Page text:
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[FRENCH AND INDIAN WAR, CROWN POINT EXPEDITION]. GRAHAM, Reverend JOHN, Chaplain of Connecticut Troops. Two autograph manuscript journals kept by Reverend Graham during two different campaigns of the French and Indian War, New York, Connecticut and Massachusetts, 11 June - 13 August 1756 and Havana, Cuba, 25 September - 25 October 1762, together 53 pages, 8vo, 160 x 100mm. (6 1/4 x 4 in.), moderate browning, occasional spotting [Bound with:] GRAHAM. Six autograph sermons preached by Graham, dated between 1746 and 1774, 97 pages, 8vo; the journals and sermons bound together in nineteenth-century red half morocco, with a specially printed title-page (dated 1877), and an 1876 autograph letter, 8 pages on Graham's genealogy. Bookplate of Francis Hastings Toone.

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[FRENCH AND INDIAN WAR, CROWN POINT EXPEDITION]. GRAHAM, Reverend JOHN, Chaplain of Connecticut Troops. Two autograph manuscript journals kept by Reverend Graham during two different campaigns of the French and Indian War, New York, Connecticut and Massachusetts, 11 June - 13 August 1756 and Havana, Cuba, 25 September - 25 October 1762, together 53 pages, 8vo, 160 x 100mm. (6 1/4 x 4 in.), moderate browning, occasional spotting [Bound with:] GRAHAM. Six autograph sermons preached by Graham, dated between 1746 and 1774, 97 pages, 8vo; the journals and sermons bound together in nineteenth-century red half morocco, with a specially printed title-page (dated 1877), and an 1876 autograph letter, 8 pages on Graham's genealogy. Bookplate of Francis Hastings Toone.

A CONNECTICUT CHAPLAIN ON THE CROWN POINT AND HAVANA EXPEDITIONS

In a small, even hand, Reverend John Graham, pastor of the Second Congregational Church in Suffield, Connecticut before joining the army, recorded his experiences with the Connecticut regiment commanded by Major General Phineas Lyman (1715-1774). In brief, unadorned entries, he describes daily events of marches and encampments, especially the Crown Point Expedition, and mentions many key sites of the conflict on the northern frontier, including Fort Edward, Fort William Henry, Ticonderoga, Fort Massachusetts, Wooderick, Fort Winslow, Fort Hardy (Saratoga). His second journal describes the expedition to Havana, Cuba, with details of garrison life and the ravages of disease among the provincials on that expedition. Journals of the French and Indian War campaigns are rarely offered for sale.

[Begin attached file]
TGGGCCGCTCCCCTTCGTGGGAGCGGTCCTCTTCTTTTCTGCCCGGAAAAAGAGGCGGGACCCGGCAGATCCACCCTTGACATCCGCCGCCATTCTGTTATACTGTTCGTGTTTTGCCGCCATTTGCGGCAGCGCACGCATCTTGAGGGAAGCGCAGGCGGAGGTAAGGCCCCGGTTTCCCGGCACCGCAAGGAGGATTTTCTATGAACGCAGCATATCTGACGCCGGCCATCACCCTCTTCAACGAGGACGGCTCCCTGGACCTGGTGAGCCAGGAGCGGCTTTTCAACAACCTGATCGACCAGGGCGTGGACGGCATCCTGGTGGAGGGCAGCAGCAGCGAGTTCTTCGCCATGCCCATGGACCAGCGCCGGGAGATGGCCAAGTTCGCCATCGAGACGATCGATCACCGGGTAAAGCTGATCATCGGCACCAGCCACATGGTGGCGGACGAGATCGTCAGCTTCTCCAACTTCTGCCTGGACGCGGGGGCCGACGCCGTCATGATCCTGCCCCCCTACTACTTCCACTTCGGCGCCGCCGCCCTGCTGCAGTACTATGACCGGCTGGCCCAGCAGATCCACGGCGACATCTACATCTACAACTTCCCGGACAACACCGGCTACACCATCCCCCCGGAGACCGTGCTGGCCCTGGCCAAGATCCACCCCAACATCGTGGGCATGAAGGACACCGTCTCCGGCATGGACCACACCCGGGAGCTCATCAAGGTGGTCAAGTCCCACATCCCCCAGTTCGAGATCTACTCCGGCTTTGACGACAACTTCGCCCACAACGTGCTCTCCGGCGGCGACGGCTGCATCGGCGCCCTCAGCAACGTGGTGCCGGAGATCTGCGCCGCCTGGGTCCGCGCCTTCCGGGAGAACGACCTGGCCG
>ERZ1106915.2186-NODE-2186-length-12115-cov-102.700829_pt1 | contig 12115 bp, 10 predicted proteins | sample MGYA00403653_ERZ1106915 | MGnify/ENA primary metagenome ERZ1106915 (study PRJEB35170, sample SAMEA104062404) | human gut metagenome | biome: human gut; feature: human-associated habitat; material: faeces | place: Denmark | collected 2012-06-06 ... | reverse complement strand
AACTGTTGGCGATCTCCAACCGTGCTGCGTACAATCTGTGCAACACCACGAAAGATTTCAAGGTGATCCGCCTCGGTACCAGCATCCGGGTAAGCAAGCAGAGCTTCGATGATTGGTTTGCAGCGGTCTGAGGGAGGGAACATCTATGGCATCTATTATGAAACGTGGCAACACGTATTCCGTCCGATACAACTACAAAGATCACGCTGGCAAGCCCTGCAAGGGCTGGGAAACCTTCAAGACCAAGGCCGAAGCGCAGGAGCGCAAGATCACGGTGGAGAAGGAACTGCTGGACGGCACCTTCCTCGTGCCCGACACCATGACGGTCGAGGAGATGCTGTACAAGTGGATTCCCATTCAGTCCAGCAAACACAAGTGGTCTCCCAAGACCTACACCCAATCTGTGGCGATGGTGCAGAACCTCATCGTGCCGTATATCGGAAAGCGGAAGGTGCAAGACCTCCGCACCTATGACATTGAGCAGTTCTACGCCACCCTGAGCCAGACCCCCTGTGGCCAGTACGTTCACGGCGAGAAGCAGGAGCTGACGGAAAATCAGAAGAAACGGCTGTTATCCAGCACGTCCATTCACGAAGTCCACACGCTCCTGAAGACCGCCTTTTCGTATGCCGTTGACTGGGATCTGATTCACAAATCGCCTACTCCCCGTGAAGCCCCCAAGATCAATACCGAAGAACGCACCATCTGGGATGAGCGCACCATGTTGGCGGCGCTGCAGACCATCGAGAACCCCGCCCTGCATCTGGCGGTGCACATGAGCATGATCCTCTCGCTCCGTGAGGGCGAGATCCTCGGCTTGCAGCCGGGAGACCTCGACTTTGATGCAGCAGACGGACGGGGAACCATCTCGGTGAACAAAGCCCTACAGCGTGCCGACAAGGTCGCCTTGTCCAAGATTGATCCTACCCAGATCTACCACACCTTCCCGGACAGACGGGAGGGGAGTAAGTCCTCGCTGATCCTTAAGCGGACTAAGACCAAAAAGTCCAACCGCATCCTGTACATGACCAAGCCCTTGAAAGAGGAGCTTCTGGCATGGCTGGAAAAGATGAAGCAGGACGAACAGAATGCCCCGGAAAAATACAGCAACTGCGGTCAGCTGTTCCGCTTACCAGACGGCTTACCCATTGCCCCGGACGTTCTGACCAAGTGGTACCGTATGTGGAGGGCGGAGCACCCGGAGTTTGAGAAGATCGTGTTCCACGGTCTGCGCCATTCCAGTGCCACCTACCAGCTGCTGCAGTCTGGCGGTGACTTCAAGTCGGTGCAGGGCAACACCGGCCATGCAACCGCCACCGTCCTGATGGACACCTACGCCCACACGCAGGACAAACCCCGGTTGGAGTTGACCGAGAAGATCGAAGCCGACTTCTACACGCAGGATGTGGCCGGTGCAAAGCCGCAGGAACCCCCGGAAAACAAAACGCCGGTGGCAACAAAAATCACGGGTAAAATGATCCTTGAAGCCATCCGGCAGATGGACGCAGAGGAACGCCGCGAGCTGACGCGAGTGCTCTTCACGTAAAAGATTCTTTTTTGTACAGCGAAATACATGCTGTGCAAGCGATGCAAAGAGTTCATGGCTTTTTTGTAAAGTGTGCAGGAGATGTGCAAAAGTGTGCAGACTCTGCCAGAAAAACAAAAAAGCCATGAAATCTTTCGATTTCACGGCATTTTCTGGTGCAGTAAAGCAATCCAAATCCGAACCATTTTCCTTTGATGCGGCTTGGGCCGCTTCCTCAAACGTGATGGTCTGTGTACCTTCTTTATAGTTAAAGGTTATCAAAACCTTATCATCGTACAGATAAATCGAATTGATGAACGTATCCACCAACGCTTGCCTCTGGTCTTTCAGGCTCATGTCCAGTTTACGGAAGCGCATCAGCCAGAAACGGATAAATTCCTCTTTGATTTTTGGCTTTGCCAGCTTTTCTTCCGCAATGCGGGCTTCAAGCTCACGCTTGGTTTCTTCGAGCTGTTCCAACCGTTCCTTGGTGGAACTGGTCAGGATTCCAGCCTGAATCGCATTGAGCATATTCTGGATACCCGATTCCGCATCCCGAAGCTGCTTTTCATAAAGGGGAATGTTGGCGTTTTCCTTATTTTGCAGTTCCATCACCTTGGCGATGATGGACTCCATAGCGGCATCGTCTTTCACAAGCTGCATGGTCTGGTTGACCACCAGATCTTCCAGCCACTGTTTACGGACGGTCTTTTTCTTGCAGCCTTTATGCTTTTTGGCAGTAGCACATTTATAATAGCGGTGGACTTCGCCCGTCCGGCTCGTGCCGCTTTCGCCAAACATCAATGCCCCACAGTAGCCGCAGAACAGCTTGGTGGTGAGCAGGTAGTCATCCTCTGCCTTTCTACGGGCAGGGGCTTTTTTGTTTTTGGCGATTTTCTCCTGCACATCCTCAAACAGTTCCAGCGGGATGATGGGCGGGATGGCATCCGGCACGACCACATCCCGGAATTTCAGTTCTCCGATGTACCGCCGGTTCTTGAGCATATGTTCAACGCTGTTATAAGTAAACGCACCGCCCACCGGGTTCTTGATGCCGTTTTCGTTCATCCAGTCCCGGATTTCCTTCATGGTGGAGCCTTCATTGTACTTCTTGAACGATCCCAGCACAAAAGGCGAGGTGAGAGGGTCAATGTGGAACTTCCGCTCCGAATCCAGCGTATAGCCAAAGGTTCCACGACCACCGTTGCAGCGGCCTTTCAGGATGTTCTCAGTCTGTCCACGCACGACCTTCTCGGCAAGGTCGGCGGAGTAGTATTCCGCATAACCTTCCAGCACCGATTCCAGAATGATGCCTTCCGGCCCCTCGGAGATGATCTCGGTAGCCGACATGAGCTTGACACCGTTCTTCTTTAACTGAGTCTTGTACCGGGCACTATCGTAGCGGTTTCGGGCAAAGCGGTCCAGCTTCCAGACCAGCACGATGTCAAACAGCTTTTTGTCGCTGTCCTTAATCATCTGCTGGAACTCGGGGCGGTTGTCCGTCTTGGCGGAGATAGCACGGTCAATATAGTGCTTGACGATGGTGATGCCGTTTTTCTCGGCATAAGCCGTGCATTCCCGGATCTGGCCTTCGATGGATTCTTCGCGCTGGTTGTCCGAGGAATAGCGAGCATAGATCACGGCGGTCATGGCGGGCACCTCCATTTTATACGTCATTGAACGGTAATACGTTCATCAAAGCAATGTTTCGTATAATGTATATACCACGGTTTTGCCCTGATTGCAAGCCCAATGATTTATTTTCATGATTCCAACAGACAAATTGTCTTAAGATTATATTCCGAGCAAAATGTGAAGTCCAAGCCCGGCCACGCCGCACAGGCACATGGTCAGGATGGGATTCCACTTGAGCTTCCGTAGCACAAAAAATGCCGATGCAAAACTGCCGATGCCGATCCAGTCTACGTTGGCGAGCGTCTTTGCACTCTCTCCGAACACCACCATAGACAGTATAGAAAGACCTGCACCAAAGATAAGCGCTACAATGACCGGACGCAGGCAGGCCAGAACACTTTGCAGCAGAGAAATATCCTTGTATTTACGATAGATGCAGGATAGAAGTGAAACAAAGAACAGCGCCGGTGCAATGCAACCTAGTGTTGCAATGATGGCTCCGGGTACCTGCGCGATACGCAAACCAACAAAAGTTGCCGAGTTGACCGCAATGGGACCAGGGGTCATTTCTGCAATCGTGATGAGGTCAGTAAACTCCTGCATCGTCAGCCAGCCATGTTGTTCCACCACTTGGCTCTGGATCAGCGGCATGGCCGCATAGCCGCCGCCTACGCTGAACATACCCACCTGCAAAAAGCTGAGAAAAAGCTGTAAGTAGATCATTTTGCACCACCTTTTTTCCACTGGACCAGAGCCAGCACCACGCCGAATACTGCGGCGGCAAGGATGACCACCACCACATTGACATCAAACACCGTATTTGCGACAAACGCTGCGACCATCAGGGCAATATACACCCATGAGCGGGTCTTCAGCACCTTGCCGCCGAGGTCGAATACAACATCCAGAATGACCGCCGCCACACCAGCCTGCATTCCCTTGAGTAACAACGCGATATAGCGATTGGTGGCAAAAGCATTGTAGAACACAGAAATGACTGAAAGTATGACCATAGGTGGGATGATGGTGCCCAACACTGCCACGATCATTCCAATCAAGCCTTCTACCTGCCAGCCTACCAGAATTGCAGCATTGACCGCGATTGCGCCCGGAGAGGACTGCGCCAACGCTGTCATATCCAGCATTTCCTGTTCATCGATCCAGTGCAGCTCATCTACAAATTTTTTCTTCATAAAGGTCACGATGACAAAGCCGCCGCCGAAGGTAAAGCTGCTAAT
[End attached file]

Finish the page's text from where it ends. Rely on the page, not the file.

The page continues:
11 June 1765: "...[S]et out from here in the Expedition to Crown Point..." 8 July 1756: "There was a party of men about 300 sent of[f] under the command of Major Stores to go up to the forts, and if Distressed to relieve them. 'Twas also reported that there was a Number of Battoes [boats] filled with the Enemy that turned the point that runs into the Lake, in fair Sight of the Fort...This evening returned the scout...from Fort Massachusetts...and reported that they found 2 men Dead, one of which was Lt. Grant...found with Tomahogg [sic] in
his Back..." 11 July 1756: "The joyfull news of the Victory obtained by Col. Bradstreet over the French and Indians, about Nine Miles this side of Oswego. Lost on our side 40, and 20 Wounded; took 2 captives, about 60 guns...and killed a Great No. not Certain how many..." 16 July: "...Arrived at Fort Winslow at Still Water..." 17 July: "Continued our March...I came by Water with Genl. Lyman, & also the Artillery...were transported by Water to Fort Hardy at Saratoga. The Army arrived..." 20 July: "Arrived at Fort Edward about 12; encamped..." 26 July: "...The Team and Waggons...came from Ft. Wm. Henry and informed us that...a Party of French and Indians...attacked our men looking for ye Oxen. Killed and Scalped Two Rhode Is[land] Team[s]ters...Capt Lotride had a bullet shot thro' the fore peak of his Hatt. But our men with boldness withstood them, drove them off...." 28 July: "Genl. Winslow moved off with 1360 men to Fort William Henry. Labour under great discouragements for find my business but mean in the eyes of many..." 2 August: "A party of men sent to mend the Road...about four miles from the Road in the Side of a Swamp discovered the Enemy and fired upon them. The Enemy returned the fire with Hideous Yells and Large Numbers Rushed out, that our men were obliged to Escape..." 8 August: "One of the small scouts return[ed] and bro't word that a large Number of Enemy Lay in a Swamp within a few Miles from the Camp. Genl. Lyman Order'd a Party of Four Hundred to be immediately sent out under...Col. Fitch...but made no Discovery of the Enemy..." 13 August: "Joyfull News came this day to Camp that the Stockbri[d]ge Indians were come into Fort Wm. Henry and had bro't in two french Scalps and report the Enemies Camp at Ticonderoga looks to be bigger than the camp at Fort William and this place both together. That they have Eight Store Houses and a Great Number of Barrels lying on the Shore, and Battoes a great many..."

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